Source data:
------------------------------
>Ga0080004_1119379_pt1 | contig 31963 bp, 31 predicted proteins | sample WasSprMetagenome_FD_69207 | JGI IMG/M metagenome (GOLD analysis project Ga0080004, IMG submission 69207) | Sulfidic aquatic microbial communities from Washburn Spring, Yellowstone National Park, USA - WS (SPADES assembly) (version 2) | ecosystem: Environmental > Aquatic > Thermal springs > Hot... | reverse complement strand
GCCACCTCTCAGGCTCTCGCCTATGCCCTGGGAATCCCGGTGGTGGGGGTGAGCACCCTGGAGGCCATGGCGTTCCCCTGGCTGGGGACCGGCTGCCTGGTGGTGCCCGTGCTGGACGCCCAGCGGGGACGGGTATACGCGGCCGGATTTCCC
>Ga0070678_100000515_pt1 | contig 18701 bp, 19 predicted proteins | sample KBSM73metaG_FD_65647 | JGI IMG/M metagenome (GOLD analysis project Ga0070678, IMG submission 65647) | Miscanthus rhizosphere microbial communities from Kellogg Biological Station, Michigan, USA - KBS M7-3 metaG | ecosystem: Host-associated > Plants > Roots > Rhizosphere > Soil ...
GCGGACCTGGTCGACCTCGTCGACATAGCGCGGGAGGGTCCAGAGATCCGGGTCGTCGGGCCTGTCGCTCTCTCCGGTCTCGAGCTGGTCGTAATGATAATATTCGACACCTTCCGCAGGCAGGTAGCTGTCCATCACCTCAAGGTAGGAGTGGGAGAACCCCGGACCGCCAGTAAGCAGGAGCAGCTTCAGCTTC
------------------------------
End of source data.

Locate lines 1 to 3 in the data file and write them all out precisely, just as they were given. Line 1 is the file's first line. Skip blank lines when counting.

>Ga0080004_1119379_pt1 | contig 31963 bp, 31 predicted proteins | sample WasSprMetagenome_FD_69207 | JGI IMG/M metagenome (GOLD analysis project Ga0080004, IMG submission 69207) | Sulfidic aquatic microbial communities from Washburn Spring, Yellowstone National Park, USA - WS (SPADES assembly) (version 2) | ecosystem: Environmental > Aquatic > Thermal springs > Hot... | reverse complement strand
GCCACCTCTCAGGCTCTCGCCTATGCCCTGGGAATCCCGGTGGTGGGGGTGAGCACCCTGGAGGCCATGGCGTTCCCCTGGCTGGGGACCGGCTGCCTGGTGGTGCCCGTGCTGGACGCCCAGCGGGGACGGGTATACGCGGCCGGATTTCCC
>Ga0070678_100000515_pt1 | contig 18701 bp, 19 predicted proteins | sample KBSM73metaG_FD_65647 | JGI IMG/M metagenome (GOLD analysis project Ga0070678, IMG submission 65647) | Miscanthus rhizosphere microbial communities from Kellogg Biological Station, Michigan, USA - KBS M7-3 metaG | ecosystem: Host-associated > Plants > Roots > Rhizosphere > Soil ...